If I had to pick two subjects guaranteed to make a stranger’s eyes glaze over, I probably couldn’t do better than pick ‘service design’ and ‘sustainability’ – try this at your next dinner party. How terribly middle class to ‘care’ about the environment and social good. Yet if, as is predicted, two billion Chinese and Indian consumers join the global middle class by 2030, we will all have to develop a healthy attitude to these contestable topics or else face the consequences.
I am not one of those doom and gloomsters that believe the good times are over. Rather, I think our only chance of a better future is to do things differently by deploying our collective creativity and ingenuity in radically more inventive and imaginative ways. The global market value of the low carbon and environmental goods and services sector was £3.2 trillion in 2009-10. It’s a big number, but that is put in perspective by the fact that the world’s total economy is valued at $75 trillion. Frankly, all businesses will need to innovate rapidly and fundamentally change if we are to prosper.
But what kind of opportunity does the future hold? The next generation of services could be very different from those of today, creating unboundaried, interdependent communities in which manufacturing and services combine to create the future of industry.
The choice used to be between First Direct and Natwest, or Ebay instead of Harrods. Now, co-produced peer-to-peer services are creating a vast grey market of services. Think ‘lift sharing’ instead of public transport, Airbnb instead of hotels, WhipCar instead of Avis.
An informal service economy is emerging in which different providers work together to deliver value through small-scale, bespoke solutions tailored to individuals’ needs, on demand. The rise of what is becoming known as ‘collaborative consumption’ promises not simply to let you have your cake, but to bake a cake together.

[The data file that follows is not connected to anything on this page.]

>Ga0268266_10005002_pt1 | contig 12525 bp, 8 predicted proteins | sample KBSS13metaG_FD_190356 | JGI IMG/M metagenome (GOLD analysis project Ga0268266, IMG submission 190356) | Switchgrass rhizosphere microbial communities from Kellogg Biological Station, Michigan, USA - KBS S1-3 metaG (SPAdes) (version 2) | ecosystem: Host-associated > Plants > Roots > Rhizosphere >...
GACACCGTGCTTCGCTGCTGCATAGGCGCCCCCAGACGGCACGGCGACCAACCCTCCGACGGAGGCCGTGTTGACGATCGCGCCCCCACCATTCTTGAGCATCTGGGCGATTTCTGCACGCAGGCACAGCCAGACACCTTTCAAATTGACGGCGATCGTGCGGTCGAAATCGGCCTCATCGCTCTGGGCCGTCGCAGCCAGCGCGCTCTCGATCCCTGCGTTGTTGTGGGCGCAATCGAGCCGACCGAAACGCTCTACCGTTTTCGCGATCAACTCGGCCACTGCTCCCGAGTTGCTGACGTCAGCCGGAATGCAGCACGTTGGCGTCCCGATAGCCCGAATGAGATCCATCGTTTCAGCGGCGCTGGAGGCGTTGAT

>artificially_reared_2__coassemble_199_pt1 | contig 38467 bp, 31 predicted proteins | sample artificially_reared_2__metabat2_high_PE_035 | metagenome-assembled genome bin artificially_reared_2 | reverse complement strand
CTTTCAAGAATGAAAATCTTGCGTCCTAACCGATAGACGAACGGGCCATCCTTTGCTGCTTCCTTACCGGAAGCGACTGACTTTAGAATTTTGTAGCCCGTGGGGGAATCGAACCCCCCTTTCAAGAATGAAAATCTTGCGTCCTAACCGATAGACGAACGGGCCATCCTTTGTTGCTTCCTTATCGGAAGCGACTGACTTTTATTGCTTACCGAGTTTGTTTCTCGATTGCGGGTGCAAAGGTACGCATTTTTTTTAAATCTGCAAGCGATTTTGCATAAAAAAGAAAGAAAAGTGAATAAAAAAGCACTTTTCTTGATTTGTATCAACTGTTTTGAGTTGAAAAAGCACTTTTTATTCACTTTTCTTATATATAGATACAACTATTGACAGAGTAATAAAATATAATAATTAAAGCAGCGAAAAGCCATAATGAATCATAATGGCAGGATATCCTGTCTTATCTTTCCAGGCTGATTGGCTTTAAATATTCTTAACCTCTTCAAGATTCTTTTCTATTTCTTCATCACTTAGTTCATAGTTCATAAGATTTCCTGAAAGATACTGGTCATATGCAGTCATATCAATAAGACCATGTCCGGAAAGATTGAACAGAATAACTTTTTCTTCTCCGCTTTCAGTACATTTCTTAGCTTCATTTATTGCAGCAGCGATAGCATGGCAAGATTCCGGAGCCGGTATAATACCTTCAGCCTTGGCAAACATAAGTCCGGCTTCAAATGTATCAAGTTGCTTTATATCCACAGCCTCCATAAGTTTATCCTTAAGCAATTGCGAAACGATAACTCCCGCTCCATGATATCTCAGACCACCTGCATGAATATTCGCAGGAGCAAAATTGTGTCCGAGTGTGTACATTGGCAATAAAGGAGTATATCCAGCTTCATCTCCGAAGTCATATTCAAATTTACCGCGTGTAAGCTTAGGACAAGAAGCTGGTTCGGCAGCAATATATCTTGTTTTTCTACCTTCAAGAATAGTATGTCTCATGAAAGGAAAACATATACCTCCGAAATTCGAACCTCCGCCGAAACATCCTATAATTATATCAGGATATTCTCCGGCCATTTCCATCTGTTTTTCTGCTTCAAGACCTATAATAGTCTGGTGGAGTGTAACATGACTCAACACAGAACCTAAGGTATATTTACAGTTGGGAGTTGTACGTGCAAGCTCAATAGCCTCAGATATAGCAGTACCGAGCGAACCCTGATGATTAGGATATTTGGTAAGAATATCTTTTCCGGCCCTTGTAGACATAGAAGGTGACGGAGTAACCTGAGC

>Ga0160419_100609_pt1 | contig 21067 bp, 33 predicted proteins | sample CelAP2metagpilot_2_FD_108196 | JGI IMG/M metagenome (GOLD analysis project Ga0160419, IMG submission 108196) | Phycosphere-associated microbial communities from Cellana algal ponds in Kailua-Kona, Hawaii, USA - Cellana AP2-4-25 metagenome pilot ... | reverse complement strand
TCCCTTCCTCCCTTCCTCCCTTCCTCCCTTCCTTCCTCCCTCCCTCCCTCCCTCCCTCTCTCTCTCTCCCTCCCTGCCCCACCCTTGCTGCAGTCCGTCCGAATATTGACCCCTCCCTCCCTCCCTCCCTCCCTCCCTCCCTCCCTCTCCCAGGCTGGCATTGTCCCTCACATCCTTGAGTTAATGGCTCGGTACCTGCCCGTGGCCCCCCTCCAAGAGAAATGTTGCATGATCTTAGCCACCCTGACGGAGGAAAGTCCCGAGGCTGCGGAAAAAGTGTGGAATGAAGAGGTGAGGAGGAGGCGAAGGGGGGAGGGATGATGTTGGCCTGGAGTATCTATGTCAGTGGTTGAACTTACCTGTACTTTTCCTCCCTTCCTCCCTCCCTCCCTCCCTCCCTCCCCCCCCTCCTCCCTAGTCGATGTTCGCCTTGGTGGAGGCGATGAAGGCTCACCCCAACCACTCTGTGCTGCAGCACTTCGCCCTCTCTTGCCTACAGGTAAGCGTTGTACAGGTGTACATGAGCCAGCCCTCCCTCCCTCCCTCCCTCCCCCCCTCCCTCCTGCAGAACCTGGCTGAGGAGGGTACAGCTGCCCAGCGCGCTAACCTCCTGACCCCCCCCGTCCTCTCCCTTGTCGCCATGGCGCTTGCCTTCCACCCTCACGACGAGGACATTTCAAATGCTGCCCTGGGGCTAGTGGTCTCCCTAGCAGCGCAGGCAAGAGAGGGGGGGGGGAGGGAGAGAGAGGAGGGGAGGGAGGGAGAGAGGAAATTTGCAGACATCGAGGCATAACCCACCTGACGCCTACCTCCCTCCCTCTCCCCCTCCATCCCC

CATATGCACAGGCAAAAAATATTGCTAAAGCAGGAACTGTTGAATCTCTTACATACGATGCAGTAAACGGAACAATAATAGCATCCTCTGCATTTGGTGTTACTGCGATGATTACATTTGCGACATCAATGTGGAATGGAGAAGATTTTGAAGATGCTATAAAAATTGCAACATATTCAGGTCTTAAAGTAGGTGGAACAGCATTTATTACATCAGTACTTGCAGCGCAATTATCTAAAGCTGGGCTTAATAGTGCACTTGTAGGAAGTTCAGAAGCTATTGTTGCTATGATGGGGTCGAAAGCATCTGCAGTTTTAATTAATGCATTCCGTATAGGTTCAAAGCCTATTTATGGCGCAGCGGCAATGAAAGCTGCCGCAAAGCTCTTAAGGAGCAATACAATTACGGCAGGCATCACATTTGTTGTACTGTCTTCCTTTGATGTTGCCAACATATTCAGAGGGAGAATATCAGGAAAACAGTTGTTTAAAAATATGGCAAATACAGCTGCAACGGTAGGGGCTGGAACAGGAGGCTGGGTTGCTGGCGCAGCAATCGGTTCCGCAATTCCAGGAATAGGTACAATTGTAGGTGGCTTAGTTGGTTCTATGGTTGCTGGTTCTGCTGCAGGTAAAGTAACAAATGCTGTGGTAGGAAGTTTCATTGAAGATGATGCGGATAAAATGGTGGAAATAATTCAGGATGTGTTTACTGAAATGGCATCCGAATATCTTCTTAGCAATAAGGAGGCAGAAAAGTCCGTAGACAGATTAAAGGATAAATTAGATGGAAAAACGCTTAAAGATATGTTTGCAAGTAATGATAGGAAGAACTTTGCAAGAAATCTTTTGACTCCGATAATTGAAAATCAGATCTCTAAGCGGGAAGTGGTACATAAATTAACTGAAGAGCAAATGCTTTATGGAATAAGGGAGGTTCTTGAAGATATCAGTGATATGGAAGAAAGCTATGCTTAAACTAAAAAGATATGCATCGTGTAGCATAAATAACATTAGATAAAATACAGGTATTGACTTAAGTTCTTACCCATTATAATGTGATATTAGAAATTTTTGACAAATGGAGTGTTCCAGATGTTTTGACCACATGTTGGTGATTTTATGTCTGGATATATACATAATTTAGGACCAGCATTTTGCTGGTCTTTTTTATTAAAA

Sustainable goods and services are the biggest market opportunity on the planet, but did someone forget to tell designers this? Service design is still smallscale. Yet when Bruce Tether, professor of design and innovation at Imperial College London, examined the numbers, he estimated that we would need at least two million service designers to have a chance of meeting the demands that might arise if UK businesses collectively woke up and realised that service was something that should be designed.
For now, much of UK business just does not get it. A Design Council survey of 2009 showed that half of business respondents said their services had not changed their services at all in the past five years. According to Bill Hollins, of the University of Westminster, only one in five service sector companies has a written process for developing services.
So why has the take-up been so slow? Traditionally, ‘sustainable’ has been a proxy for ‘Green’, a one dimensional, single-issue campaign. And while sustainability has grown up, it has singularly failed to shake off its dowdy, earnest image.
If social and sustainable service design wants to get a next generation of designers behind it, it has to become sexy, fun and relevant. I prefer the term ‘radical efficiency’, rather than ‘sustainability’. The first feels fleet-footed and fun, the second sounds like a boring obligation. Yet both deliver the same results.
But in reality, for the designer a utopian or dystopian future matters little to sales. In fact, global economic meltdown and environmental degradation could trigger a great situation for design, as clients rush to reconfigure their poorly performing products and services. As the famous aphorism states, ‘Both optimists and pessimists contribute to our society. The optimist invents the airplane and the pessimist the parachute.’
While this may be true, I hope that, as a profession, we don’t become designosaurs but instead seize the opportunity to expand design’s influence and emerge stronger and more relevant than ever.